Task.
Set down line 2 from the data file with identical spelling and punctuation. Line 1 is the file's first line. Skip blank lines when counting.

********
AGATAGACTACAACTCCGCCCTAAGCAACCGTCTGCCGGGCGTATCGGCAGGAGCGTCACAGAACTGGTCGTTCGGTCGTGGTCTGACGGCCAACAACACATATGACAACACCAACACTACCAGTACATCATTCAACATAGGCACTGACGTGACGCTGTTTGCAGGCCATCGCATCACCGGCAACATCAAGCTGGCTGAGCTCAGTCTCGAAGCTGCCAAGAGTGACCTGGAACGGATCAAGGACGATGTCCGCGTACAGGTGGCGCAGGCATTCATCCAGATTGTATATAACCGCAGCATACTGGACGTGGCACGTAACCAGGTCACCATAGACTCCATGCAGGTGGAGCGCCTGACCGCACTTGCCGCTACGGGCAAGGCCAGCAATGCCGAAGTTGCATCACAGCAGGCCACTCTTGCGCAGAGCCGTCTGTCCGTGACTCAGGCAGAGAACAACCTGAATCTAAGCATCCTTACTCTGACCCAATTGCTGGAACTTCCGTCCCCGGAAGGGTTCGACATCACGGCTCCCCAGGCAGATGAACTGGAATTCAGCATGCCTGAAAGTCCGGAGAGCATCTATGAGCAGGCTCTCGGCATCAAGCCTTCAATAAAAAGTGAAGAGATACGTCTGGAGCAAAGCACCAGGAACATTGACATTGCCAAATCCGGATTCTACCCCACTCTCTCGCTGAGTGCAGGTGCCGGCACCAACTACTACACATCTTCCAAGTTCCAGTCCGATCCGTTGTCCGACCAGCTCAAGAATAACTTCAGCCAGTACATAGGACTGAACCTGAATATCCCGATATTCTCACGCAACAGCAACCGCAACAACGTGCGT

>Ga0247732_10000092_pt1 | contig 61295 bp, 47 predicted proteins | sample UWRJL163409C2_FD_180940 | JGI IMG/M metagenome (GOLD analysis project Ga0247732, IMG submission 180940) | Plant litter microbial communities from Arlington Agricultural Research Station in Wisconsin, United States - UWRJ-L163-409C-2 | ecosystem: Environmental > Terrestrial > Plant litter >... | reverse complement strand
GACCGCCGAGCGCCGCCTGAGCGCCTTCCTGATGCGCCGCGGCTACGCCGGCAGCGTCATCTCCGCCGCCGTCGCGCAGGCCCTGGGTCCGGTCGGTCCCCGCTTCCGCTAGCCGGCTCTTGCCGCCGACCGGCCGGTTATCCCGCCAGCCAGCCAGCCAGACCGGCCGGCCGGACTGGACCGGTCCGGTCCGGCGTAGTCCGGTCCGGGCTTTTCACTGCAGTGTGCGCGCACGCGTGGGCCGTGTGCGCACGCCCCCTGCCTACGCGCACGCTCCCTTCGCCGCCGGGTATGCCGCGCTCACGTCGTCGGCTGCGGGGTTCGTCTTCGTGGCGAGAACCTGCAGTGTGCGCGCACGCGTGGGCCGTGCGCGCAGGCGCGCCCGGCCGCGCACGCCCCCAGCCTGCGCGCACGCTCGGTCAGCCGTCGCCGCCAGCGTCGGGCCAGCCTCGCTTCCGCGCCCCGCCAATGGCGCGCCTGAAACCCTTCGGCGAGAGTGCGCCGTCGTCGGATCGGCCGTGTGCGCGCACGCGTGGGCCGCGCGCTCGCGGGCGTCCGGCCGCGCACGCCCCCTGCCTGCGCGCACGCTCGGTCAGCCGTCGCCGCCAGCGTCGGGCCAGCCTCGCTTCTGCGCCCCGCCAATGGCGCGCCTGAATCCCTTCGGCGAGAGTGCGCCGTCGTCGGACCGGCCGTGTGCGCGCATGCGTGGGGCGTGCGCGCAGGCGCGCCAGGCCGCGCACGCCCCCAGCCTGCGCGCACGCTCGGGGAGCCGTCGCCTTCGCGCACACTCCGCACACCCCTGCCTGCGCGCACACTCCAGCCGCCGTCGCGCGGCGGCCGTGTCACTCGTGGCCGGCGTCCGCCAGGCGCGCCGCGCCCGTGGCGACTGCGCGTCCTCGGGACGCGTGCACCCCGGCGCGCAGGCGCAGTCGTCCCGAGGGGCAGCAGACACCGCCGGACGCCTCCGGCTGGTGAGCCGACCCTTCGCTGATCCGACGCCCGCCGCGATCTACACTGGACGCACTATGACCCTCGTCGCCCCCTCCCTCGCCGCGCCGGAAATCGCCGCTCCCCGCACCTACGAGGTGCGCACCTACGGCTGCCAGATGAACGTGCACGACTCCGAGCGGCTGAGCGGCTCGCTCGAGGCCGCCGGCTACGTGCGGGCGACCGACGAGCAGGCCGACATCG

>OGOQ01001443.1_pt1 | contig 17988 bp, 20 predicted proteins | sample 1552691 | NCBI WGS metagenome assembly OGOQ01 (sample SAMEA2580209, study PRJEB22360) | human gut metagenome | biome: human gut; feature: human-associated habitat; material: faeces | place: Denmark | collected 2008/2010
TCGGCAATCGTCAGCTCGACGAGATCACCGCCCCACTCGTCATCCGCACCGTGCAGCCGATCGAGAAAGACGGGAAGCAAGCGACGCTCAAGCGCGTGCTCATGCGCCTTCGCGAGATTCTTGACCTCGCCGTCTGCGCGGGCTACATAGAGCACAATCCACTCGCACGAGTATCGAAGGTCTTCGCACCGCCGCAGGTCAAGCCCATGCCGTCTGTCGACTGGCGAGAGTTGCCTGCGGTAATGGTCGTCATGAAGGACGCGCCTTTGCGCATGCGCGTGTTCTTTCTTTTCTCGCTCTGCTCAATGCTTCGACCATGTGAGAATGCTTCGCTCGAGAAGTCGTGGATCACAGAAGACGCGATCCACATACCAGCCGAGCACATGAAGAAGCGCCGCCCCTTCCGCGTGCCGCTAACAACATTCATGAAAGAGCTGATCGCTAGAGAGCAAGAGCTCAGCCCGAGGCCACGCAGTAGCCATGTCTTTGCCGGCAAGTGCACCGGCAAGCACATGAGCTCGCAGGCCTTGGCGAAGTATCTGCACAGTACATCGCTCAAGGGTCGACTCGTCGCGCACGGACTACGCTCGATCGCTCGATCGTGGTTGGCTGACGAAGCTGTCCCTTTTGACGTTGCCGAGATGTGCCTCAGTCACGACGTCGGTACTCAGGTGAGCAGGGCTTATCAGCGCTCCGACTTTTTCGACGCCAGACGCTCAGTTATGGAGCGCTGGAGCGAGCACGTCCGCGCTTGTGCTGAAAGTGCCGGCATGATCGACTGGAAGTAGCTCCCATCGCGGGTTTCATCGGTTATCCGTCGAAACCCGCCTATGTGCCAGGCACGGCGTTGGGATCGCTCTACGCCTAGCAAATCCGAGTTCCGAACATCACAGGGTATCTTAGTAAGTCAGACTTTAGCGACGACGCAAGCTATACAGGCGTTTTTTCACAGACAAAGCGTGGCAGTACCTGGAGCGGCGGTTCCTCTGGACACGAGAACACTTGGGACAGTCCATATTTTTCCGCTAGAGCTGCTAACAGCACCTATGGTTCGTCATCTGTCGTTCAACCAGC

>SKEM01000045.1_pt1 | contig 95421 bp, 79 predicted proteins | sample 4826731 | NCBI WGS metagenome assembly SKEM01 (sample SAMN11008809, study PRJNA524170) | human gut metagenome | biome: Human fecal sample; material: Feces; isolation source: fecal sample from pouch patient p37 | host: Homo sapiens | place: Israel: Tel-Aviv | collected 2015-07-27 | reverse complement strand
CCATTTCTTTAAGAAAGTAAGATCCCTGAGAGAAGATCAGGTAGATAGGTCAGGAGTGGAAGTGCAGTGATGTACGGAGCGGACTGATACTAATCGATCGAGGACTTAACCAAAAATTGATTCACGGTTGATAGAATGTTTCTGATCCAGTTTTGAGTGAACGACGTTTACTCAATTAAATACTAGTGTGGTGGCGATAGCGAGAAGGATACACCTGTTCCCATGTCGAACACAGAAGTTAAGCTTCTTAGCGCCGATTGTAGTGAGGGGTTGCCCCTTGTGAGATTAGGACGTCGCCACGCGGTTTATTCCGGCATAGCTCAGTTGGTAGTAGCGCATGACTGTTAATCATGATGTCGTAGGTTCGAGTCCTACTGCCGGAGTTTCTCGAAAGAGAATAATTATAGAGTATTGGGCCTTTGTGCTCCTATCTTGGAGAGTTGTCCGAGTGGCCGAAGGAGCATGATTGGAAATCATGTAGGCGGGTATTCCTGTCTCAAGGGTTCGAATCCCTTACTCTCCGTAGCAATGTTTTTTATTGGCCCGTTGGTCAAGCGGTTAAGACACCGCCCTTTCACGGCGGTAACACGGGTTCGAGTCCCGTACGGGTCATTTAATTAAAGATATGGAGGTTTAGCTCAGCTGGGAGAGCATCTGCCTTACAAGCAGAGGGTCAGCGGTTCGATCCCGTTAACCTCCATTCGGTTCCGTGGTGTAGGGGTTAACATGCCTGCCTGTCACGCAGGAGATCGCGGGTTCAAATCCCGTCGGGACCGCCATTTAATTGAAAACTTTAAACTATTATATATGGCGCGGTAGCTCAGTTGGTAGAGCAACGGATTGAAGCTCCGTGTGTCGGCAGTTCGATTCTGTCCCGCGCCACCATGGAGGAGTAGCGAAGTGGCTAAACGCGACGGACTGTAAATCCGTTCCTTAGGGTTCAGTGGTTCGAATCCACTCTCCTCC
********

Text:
>Ga0247732_10000092_pt1 | contig 61295 bp, 47 predicted proteins | sample UWRJL163409C2_FD_180940 | JGI IMG/M metagenome (GOLD analysis project Ga0247732, IMG submission 180940) | Plant litter microbial communities from Arlington Agricultural Research Station in Wisconsin, United States - UWRJ-L163-409C-2 | ecosystem: Environmental > Terrestrial > Plant litter >... | reverse complement strand